Celebrating the Process of Writing

How do we transfuture the university? How do we combat the anxiety we have and feel as students, tutors, professors and staff members?

Transfuturing: a neologism made from transforming and future.

In the coming months students from the MA Home of Performance Practices, want to address the Future of the Art University based on their experience and observation of a high level of anxiety with students, professors and tutors within education. 

With this Open Call we reach out to individuals who have experienced anxiety in education and aim to collect their thoughts and proposals that encourage people to doubt and design ‘better’ futures.

This project is a collaboration with ArtEZ studium generale (Future Art School), ArtEZ Press and the Professorship for Art education as Critical Tactics at ArtEZ University of the Arts, Arnhem.

The following text is one of the contributions to the project Transfuturing the University. Find more info here

Abstract: I offer a step-by-step guide for making and hosting a writing party. Using site-specific, senses-and-memory based methods, the event disrupts the practice of daily writing. As a result, it is useful for researchers, writers, artists, students, teachers, social media users and others who wish to reimagine their working habits and share the loneliness of writing.

Celebrating the Process of Writing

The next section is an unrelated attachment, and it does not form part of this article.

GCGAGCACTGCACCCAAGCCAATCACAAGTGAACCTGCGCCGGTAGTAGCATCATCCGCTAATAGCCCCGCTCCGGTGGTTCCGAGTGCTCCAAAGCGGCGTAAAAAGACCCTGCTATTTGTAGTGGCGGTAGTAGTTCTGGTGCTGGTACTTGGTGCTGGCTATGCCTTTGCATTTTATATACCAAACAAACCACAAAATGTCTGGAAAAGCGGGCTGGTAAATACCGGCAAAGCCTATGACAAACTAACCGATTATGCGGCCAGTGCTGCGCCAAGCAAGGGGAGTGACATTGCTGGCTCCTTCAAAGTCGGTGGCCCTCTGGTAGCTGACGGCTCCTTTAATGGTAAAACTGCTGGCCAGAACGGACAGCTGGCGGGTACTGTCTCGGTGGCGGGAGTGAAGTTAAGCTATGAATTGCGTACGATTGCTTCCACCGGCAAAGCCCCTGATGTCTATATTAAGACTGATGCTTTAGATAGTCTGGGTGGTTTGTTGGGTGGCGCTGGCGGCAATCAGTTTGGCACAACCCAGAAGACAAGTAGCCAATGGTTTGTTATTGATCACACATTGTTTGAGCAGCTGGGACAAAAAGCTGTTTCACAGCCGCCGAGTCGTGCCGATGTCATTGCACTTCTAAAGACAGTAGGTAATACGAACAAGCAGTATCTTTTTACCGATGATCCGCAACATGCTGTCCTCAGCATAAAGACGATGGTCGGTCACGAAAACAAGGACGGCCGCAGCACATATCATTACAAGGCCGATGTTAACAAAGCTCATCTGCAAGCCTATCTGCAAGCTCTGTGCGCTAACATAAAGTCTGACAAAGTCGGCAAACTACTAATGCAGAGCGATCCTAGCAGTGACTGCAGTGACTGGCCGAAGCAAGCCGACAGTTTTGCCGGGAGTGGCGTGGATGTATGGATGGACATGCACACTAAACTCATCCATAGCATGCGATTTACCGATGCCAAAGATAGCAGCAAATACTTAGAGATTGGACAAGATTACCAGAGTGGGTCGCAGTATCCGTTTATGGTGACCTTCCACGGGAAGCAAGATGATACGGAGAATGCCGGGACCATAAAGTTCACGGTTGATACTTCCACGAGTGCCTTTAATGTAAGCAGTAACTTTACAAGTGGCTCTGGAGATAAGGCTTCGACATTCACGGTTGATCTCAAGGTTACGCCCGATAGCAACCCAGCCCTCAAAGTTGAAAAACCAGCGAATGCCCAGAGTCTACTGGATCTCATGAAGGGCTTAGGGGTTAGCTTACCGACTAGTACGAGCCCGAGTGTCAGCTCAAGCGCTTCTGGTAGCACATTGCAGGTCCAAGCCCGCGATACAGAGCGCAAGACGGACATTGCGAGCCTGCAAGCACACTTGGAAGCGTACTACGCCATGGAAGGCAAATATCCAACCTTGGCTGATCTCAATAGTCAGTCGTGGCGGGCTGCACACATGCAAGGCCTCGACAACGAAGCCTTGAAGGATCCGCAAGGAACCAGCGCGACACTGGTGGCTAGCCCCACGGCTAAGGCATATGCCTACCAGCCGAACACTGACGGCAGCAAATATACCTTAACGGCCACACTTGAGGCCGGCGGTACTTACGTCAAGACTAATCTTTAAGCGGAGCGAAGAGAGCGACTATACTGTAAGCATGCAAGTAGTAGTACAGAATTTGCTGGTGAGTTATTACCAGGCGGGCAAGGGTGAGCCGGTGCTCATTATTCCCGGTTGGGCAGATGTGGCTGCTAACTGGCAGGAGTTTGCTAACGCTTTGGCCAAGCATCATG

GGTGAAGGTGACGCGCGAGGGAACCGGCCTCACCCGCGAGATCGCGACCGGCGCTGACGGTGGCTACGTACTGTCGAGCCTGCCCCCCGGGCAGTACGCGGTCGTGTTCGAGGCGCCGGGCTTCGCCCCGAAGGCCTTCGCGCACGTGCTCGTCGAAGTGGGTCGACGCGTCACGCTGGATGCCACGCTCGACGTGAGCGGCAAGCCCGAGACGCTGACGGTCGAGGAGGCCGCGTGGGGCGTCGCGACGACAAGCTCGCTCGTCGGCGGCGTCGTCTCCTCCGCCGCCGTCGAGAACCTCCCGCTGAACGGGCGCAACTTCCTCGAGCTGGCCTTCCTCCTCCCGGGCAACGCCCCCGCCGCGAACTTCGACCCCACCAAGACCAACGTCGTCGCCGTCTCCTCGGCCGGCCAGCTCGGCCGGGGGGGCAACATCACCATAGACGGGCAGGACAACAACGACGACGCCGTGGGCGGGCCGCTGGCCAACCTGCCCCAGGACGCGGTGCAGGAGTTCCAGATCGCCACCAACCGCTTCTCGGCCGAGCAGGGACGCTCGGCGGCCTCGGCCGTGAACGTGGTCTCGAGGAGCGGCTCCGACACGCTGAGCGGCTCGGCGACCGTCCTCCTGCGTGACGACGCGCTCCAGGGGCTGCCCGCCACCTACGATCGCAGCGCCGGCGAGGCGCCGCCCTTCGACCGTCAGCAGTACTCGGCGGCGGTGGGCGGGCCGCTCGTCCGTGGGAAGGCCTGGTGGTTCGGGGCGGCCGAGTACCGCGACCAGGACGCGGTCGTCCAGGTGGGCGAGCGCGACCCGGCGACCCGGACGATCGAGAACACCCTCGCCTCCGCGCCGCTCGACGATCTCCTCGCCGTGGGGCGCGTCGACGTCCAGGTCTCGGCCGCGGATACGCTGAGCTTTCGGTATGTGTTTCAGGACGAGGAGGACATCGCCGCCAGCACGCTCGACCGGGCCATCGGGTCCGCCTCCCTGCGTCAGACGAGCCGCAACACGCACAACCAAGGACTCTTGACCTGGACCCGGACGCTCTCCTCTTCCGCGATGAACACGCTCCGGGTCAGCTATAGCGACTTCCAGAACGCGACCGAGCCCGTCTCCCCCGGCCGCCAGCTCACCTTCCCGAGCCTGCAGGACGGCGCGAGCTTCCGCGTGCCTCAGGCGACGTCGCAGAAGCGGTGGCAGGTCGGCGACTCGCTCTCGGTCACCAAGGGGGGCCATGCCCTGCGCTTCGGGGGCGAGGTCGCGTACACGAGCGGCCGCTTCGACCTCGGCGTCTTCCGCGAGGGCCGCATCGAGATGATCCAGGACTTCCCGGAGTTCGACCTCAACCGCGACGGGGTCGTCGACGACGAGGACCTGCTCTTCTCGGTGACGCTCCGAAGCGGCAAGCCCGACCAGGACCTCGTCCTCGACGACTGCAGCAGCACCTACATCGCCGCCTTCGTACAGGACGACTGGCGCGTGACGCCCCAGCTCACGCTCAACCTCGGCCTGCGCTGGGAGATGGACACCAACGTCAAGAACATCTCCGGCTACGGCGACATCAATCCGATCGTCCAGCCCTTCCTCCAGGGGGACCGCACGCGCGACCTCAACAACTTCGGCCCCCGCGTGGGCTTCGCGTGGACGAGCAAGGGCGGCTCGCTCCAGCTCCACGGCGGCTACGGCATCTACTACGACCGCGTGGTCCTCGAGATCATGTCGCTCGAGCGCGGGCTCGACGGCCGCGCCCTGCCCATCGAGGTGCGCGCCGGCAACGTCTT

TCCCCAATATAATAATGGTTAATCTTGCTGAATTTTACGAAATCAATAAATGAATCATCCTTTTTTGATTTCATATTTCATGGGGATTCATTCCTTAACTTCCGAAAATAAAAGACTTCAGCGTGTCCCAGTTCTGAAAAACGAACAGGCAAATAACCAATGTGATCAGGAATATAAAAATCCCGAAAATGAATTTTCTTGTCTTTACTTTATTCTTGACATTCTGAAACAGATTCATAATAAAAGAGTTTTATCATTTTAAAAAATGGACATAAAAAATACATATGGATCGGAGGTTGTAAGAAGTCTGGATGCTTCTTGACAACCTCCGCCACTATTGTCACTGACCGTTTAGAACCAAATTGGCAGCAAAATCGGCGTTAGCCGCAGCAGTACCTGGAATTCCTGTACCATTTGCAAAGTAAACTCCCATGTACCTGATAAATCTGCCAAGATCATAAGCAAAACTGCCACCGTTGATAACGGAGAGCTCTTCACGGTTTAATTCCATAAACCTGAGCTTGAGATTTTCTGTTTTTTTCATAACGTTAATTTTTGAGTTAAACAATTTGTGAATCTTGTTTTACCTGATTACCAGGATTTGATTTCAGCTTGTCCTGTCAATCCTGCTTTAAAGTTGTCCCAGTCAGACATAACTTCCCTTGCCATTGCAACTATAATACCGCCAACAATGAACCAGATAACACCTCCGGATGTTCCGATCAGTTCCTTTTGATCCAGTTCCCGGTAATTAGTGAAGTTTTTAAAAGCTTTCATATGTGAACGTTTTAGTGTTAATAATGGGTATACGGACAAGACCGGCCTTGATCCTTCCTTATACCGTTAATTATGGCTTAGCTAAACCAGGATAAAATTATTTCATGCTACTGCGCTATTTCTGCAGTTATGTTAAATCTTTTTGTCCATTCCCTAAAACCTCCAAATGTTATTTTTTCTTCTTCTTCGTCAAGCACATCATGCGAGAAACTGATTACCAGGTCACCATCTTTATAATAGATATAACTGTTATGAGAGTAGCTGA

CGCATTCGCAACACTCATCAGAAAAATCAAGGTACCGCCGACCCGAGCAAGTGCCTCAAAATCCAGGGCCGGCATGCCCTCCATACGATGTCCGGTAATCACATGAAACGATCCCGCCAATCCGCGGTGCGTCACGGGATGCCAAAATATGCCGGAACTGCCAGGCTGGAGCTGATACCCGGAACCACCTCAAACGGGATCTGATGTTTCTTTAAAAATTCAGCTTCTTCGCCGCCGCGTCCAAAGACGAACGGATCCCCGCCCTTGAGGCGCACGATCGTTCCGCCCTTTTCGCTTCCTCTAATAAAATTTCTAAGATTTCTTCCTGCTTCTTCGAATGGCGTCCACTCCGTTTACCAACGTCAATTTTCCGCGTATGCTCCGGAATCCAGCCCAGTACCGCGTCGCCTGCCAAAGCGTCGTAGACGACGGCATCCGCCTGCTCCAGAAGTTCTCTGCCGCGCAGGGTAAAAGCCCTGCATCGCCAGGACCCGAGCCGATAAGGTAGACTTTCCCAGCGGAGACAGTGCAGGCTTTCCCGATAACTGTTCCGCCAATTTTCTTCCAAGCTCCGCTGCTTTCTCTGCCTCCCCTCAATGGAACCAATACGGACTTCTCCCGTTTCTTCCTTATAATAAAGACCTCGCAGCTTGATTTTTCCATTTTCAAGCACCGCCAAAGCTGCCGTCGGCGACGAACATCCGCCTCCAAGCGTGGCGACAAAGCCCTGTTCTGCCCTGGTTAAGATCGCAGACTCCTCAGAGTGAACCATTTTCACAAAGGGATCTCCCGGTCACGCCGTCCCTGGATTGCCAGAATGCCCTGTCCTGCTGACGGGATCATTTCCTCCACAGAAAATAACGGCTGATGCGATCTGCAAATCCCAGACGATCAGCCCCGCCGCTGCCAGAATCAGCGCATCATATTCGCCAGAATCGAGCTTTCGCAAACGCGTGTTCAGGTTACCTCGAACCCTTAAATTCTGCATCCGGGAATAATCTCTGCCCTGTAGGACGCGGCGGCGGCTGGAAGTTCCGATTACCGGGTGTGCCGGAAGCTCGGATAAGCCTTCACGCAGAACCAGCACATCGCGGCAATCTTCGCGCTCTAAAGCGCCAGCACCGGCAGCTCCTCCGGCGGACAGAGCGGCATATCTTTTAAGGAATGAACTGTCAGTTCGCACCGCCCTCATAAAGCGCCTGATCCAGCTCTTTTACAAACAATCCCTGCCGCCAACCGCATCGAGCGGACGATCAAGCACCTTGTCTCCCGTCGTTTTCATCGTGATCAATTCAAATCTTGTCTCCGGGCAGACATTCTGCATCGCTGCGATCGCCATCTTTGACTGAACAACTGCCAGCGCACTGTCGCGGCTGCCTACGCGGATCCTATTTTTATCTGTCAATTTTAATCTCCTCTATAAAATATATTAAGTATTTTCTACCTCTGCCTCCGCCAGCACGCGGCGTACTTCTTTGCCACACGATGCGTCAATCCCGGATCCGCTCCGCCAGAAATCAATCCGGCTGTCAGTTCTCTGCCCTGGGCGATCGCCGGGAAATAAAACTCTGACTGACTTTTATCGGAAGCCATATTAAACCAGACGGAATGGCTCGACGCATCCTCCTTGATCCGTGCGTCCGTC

I was nine years old when the peace agreement was signed between Jordan and Israel. I remember an ecstatic feeling that blurred reality and imagination into what I considered to be reality This state of mind combined hope, optimism, and a feeling of safety. I had to write it down. I remember thinking that everyone in the world had stopped their lives to do something in support of this moment of peace. Although I didn’t know why, I had to get all this into a poem. I did not know then that I was writing to tattoo this moment in time. To remind both myself and others, years later, when we’re older and more desperately in need of peace (and writing) that there is a place in which reality and imagination always have the potential to blur into a new reality.

The idea of a writing party was born in my imagination long after that kid was gone. During one of the academic group work struggles in my M.A. programme, I suddenly imagined myself with my peers in a festive cave for a few days. A dislocated time and place in which we can rediscover the excitement of a product-based writing process. And all of this while eating good food and finding new ways to support, challenge and enjoy each other in the writing-exploring-researching-reading-editing-writing processes.

The writing party aims to bring back festivity and joy to writing-working time. It is also here to provide us with a babysitter, in the purest form: someone who is just there to take care of us. It is an attempt to temporarily relieve loneliness in writing processes, to offer supportive and delicate dialogues, and to arouse our childhood fantasies and sensations about the experience of both writing and ourselves as writers.

 |Senses-based library experience | embodied writing |

 |WhatsApp pen pal | Alone & together |